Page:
Joe Royle relayed the message that he was ``too exhausted'' to mount the three or four flights of stairs to the press room afterwards to discuss the game.
If the truth be known, he was probably too lost for words to explain the dramatic turnaround in Everton's fortunes.
One moment they were heading for a record seventh consecutive League defeat and accompanying brickbats, the next they were pulverising Nottingham Forest into defeat and earning a standing ovation.
Royle's opposite number, Stuart Pearce, must have been no less nonplussed by his own team's performance: five consecutive League victories giving way to two defeats in a week.
On occasions like this, you have to wonder if spirit and passion, as opposed to more reliable factors such as skill, do not play too large a part in the outcome of English matches. In which case, how is it that Wimbledon are able to sustain those qualities so much better than anyone else?
Pearce, a man whose commitment never drops a fraction below 100 per cent, said that he saw a ``look of arrogance'' in the face of some of his players during the midweek home defeat to Coventry. Fortunately for them -unfortunately for Forest - he does not have a big enough squad to make a scapegoat of anyone, as Royle had been able to after the FA Cup humiliation by Bradford City. So much for ``Psycho the axe man'', as one tabloid headline had it. The upshot was ``collectively the worst performance'' since Pearce took temporary charge.
It was more the example that dropping the likes of Everton favourite Neville Southall and record-signing Nick Barmby set than those who came in for them that put the wind in Everton's sails - or should I say the wind up them. Southall's omission from the 4-1 defeat at Newcastle clearly made no difference to the result but, by all accounts, for the 76 minutes until the Geordie's four-goal salvo, it was a much-improved performance.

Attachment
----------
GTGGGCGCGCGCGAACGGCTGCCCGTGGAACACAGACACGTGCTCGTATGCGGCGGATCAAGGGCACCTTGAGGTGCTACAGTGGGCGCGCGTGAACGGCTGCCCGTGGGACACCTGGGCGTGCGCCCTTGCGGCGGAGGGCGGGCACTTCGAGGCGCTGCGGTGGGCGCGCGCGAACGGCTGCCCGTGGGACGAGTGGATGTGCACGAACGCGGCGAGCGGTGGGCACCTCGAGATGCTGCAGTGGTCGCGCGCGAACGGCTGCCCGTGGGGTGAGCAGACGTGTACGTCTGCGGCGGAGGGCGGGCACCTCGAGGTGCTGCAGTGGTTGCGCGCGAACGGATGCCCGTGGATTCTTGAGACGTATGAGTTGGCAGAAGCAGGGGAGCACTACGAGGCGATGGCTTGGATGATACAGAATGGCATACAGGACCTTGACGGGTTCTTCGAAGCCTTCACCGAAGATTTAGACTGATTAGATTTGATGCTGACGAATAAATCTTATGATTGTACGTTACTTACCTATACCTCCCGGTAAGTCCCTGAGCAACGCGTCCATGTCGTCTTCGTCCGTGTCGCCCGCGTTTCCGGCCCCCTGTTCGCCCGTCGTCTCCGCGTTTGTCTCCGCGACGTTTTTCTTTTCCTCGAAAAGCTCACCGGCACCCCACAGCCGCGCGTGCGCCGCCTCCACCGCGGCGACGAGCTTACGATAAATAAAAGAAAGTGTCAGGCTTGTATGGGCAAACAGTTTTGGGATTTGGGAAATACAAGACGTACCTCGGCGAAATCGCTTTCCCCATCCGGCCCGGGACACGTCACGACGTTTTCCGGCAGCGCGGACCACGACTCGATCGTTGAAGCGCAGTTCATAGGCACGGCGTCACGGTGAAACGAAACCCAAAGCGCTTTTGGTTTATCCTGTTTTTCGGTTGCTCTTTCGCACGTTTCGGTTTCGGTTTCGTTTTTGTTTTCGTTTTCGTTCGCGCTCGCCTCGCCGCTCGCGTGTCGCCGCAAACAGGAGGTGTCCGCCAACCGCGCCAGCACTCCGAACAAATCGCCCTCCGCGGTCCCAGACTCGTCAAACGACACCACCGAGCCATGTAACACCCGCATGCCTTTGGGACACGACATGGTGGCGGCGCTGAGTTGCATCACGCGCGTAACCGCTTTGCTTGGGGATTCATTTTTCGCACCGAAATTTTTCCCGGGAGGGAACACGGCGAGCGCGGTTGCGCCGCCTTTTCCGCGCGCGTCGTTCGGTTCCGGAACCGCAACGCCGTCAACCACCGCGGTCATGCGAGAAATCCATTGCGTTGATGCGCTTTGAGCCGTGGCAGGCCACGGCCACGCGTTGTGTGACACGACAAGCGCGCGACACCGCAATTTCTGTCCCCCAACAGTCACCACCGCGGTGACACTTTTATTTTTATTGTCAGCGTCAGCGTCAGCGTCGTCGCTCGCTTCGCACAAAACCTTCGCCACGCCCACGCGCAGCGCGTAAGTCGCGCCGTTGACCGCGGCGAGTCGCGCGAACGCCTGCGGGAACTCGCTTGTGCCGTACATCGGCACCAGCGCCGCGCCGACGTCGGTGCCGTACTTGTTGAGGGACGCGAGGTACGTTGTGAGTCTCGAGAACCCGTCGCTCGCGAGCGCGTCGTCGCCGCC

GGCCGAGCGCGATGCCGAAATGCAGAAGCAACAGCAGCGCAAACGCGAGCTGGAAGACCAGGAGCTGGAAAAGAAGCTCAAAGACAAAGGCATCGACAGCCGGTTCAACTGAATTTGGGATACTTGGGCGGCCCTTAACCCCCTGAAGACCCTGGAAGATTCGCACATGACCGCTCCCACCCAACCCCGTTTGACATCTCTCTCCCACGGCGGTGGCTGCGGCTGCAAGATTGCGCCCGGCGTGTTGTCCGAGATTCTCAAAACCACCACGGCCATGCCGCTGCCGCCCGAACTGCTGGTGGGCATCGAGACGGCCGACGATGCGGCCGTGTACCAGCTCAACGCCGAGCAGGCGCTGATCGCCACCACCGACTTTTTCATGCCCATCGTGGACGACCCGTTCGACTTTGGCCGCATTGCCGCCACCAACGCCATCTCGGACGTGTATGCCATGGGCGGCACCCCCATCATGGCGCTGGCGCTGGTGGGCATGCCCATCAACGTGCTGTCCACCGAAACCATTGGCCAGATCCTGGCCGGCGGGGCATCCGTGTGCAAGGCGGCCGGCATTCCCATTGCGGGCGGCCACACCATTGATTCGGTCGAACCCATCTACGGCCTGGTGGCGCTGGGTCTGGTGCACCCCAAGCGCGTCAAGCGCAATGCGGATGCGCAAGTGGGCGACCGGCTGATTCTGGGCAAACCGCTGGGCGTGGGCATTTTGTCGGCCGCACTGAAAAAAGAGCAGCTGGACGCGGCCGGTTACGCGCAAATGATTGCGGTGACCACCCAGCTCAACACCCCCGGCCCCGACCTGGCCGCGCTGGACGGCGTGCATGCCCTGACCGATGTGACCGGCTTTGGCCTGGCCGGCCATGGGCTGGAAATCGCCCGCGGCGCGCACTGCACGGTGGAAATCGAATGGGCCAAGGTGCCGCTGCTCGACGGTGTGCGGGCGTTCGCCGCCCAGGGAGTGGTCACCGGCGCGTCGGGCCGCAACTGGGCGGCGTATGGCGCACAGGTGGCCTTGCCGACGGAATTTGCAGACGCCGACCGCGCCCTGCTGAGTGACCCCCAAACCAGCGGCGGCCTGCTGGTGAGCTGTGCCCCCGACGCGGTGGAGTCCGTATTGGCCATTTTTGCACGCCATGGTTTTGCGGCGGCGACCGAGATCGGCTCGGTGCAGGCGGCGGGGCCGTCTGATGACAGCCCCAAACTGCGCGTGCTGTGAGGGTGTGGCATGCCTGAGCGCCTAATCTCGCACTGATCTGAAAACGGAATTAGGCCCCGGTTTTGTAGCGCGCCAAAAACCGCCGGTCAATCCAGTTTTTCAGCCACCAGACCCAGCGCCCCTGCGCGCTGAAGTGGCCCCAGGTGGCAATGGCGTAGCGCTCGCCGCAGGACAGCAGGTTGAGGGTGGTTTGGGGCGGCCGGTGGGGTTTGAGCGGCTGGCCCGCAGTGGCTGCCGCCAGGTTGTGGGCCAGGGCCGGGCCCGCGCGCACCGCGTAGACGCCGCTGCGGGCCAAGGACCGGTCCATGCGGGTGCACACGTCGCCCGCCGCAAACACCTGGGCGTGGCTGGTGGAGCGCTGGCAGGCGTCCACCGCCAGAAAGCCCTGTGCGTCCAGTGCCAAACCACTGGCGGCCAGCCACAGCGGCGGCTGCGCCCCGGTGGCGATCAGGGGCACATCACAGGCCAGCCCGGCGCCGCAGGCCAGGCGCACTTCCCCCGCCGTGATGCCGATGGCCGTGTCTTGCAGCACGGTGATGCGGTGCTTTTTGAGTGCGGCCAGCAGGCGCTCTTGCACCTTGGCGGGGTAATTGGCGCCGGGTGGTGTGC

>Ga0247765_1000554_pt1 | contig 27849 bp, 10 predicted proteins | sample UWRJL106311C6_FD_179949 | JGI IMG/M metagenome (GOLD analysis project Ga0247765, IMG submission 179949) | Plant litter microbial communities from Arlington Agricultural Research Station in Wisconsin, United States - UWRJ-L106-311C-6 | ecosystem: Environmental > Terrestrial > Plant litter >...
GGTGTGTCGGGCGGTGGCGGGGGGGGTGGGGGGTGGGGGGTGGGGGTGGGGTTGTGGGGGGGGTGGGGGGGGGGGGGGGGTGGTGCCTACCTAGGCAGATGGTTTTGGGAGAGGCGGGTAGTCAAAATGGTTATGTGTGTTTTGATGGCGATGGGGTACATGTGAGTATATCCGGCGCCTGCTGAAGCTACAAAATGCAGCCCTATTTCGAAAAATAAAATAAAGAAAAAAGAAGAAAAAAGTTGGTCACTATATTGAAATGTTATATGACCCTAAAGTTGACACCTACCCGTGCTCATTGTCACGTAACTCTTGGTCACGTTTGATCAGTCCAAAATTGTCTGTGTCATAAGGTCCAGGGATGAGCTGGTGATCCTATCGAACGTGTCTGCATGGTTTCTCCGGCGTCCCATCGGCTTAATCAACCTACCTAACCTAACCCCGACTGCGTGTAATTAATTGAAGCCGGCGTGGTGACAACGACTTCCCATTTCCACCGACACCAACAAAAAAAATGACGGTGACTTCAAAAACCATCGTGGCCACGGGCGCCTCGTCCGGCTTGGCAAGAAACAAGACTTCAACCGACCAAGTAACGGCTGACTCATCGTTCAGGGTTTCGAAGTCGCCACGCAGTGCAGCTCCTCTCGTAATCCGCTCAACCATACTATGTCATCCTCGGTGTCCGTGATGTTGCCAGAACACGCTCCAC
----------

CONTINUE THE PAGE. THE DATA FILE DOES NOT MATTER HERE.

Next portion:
Barmby returned a rejuvenated figure to play a crucial part in this victory, literally and figuratively, just behind Duncan Ferguson. The big Scot must have been a revelation to those who see him as purely an aerial threat. At odds with his game until the 40th minute, when he spun on a Terry Phelan cross to drag a shot marginally wide, he seemed to take enormous heart from the crowd's appreciation of that effort. The Goodison fans, by the sheer strength of their turnout - 32,500 - did as much as anything to turn the tide for Everton on Saturday.
It was an imperious performance by Ferguson. After giving Everton the lead in the first minute of the second half, when he dribbled around Steve Chettle and Mark Crossley to score, he almost claimed a second to complement his all-round game, but his towering header came back of a post, allowing Barmby the chance of atonement.
Suddenly Everton are upwardly mobile again, though a European place - once a realistic target - is surely beyond them unless they can embark on a run of success to equal the recent run of failure.
As for Forest, one can expect Pearce to be cracking the whip all the more. Of course, Forest teams have been used to responding to fear ever since the days of Brian Clough, which is probably where it all went wrong in the interim period with the nice Mr Clark.
Goals: Ferguson (46) 1-0; Barmby (66) 2-0.
Everton (4-3-1-2): Gerrard; Barrett, Watson, Unsworth, Phelan; Thomsen, Parkinson, Speed; Barmby; Ferguson, Stuart. Substitutes not used: Hottiger, Rideout, Allen, Dunne, Southall (gk).
Nottingham Forest (4-5-1): Crossley; Lyttle, Cooper, Chettle, Pearce; Allen (McGregor, 60), Phillips, Haland, Bart-Williams, Woan; Campbell. Substitutes not used: Gemmill, Clough, Guinan, Fettis (gk).
Referee: S Dunn (Bristol). Bookings: Nottingham Forest Lyttle, Phillips.
Man of the match: Ferguson Attendance: 32,567.Reuse content